October 2022 Newsletter

Joyce Little Whiteman with Class
Greetings from the Lakota Waldorf School!

Already, we are in the middle of fall with all the excitement the season has to offer! We welcomed forty students at the beginning of the school year, and we still have new students joining us almost every week.

We have been busy celebrating the many festivities of fall and we are looking forward to all the new school year has to offer!

The School Year is Off to an Energetic Start

When our school year started, our tribal Covid chart was on the alarming level of red, but luckily the situation has calmed down to the safer level of green. 

We are excited to have in-person classes and have started the new school year with a lot of energy!  We celebrated the fall season and the start of the school year with many festivities, including Michaelmas, Paha Sapa Wacipi (the Black Hills Pow Wow), and pumpkin carving. 

New Class Offerings

The Lakota Waldorf School is excited to offer a new movement class this year. Eurythmy means harmonious movement, which the students have been practicing together. Each grade joins Raven, the eurythmy teacher, twice a week and practices exercises for balance, coordination, and grace. Additionally, there is choreographed movement to live music and spoken poetry.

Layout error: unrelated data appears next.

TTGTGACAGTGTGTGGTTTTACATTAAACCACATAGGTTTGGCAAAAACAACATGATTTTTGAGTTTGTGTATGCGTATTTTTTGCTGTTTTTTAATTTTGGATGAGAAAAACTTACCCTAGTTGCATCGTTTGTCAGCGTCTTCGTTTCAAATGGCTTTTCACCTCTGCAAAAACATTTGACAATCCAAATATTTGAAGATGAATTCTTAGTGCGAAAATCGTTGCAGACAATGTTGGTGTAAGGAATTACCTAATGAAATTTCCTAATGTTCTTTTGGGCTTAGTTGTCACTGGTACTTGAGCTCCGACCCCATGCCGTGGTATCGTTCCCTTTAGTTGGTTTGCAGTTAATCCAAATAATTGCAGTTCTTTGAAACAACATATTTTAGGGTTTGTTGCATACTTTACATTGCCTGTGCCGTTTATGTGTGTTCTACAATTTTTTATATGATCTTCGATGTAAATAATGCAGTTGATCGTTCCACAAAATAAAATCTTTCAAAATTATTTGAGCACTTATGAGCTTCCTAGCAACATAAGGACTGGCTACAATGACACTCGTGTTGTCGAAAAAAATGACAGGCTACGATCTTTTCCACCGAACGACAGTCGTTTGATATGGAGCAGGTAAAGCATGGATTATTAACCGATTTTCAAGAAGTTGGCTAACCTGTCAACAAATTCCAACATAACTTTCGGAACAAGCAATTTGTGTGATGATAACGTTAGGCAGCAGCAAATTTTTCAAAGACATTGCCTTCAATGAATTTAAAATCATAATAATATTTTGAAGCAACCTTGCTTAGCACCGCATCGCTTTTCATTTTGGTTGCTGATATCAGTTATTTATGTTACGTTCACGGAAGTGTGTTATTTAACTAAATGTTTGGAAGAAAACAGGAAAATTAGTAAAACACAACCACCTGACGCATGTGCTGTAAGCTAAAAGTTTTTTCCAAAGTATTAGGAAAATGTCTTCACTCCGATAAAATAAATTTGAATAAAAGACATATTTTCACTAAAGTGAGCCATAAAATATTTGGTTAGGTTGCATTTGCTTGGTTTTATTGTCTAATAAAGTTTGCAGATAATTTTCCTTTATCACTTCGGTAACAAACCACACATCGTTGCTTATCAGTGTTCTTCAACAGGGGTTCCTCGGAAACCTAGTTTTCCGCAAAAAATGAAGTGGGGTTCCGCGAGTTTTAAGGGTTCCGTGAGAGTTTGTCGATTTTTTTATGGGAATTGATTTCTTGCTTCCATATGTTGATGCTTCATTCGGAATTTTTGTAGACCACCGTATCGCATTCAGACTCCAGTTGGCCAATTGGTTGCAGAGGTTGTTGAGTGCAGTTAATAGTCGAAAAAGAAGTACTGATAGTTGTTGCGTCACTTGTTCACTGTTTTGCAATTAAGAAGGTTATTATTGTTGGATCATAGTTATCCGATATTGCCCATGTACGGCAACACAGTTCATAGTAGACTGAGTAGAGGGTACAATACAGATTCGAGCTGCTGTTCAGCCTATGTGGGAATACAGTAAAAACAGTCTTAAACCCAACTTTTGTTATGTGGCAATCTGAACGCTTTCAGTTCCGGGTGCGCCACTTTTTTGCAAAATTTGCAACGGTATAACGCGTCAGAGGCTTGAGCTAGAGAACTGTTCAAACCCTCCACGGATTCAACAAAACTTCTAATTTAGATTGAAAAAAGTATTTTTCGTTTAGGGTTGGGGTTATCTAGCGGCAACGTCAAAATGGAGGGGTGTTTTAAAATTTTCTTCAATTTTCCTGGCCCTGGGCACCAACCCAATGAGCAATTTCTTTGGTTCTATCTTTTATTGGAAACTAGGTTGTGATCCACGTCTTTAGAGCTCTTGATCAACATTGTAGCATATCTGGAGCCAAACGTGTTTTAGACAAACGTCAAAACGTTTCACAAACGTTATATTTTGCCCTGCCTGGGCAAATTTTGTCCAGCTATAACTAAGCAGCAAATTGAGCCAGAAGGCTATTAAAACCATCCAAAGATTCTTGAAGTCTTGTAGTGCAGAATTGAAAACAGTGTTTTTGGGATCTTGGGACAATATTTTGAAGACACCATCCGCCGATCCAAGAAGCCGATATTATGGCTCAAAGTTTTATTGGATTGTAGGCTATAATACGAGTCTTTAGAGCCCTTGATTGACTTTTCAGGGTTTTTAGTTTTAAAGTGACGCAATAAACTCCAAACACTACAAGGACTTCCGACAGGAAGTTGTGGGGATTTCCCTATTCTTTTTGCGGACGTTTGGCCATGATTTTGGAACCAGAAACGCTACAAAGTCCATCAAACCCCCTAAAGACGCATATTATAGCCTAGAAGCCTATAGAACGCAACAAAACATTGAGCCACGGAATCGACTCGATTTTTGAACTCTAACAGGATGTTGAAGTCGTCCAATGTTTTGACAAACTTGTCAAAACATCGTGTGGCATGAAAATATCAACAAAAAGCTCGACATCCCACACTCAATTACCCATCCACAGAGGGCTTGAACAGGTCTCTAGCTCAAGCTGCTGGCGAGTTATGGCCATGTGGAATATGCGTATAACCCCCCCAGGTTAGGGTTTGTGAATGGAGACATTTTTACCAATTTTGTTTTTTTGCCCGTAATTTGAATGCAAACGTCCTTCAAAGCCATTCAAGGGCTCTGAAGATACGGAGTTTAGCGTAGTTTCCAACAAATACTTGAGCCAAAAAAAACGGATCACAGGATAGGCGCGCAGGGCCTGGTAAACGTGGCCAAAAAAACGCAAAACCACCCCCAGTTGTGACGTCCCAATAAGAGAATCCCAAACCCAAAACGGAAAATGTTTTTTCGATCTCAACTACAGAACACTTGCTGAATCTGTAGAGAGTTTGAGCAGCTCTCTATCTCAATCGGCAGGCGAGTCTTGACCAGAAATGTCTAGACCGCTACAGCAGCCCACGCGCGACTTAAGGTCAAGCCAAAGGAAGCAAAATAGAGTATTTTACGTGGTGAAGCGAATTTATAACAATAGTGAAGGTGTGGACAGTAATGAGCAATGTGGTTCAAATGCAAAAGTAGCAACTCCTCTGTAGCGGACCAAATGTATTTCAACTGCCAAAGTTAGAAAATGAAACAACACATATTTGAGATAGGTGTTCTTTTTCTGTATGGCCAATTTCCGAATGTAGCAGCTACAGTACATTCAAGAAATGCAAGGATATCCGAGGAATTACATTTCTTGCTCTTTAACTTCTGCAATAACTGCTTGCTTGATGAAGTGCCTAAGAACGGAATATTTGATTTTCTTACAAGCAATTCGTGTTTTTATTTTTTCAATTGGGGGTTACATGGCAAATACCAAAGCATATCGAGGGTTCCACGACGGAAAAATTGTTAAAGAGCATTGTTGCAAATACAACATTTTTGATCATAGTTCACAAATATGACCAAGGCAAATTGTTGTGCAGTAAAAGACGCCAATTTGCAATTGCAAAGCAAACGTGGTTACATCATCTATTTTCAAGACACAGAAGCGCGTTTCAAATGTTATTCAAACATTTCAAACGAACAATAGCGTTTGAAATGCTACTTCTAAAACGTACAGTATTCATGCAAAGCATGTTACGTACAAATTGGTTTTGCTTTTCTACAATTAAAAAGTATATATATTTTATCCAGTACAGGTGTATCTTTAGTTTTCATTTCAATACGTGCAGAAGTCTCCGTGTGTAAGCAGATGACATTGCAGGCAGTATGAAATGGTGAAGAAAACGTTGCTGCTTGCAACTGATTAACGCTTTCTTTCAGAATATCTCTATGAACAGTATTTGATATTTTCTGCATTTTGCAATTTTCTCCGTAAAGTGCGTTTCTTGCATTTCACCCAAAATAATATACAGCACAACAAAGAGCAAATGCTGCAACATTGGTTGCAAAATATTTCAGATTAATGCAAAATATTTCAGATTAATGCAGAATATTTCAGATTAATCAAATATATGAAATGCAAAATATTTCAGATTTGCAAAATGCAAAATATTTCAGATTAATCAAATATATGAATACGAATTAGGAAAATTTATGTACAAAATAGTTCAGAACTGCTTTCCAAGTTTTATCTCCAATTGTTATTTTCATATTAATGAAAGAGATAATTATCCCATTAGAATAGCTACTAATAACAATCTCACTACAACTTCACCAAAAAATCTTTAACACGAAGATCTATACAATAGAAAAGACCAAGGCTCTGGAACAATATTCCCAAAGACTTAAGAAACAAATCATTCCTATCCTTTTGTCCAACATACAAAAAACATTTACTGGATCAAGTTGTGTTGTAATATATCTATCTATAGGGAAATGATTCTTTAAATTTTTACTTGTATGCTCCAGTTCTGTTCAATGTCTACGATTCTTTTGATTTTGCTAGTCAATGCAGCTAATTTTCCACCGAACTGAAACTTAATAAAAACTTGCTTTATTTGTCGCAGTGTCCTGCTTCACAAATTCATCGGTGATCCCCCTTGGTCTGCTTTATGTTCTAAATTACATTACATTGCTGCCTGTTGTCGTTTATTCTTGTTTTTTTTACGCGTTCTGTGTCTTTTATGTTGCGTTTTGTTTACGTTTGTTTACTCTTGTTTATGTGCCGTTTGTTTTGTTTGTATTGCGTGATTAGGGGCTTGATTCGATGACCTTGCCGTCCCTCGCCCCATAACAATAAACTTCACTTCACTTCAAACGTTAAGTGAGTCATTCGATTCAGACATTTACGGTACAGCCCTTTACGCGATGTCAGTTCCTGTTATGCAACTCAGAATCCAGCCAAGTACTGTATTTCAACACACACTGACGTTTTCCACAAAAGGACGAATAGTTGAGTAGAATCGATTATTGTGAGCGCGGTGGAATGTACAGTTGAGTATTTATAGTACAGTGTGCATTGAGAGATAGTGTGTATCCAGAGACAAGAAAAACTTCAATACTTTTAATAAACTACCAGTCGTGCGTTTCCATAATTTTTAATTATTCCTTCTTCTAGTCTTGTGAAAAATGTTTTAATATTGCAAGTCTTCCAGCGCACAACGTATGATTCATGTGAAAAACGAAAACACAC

A unique aspect of this class is that speech sounds and elements of music are made visible through arm, hand, and foot gestures, as well as movement through space. 

The third and fourth-grade students are moving to this poem:

“In beauty before me I walk, 
In beauty behind me I walk, 
In beauty above me I walk, 
In beauty below me I walk, 
In beauty all around me I walk, 
It is finished in beauty.”

Enjoying the Natural Beauty and Bounty of the Pine Ridge Reservation 

Last school year, in the fall of 2021 and spring of 2022, we received a grant to plant thirty-five fruit trees and one hundred fruit shrubs on the school’s property. We installed a drip system to keep our trees and shrubs watered over the dry South Dakota summer, and they recently produced their first fruits!

There were only a few in this first year, but the joy was great, and we look forward to nurturing these trees and shrubs over many years.

Here on the Pine Ridge Reservation, we have very few forms of entertainment. There are hardly any restaurants, and we generally have to drive a long distance wherever we go.
What we do have, however, is the land. The school owns forty acres of beautiful, wild, peaceful land where the children can play and run around with no fear, no traffic, and no worries.

We can play sports, do theater, garden, or do anything else we can think of on this land. There is no disruption except a few wild dogs, some cattle, and horses that escaped from a pasture. This freedom is a huge gift and blessing that we appreciate daily.

Projects like planting fruit trees and our ongoing construction are helping to enrich this beautiful land for our school and our students.

We hope to continue this growth in the future with more trees and shrubs and campus development projects!

An Update on Construction

Our construction has experienced some delays. The completion of the building is now expected to be closer to February 2023. We will keep you posted.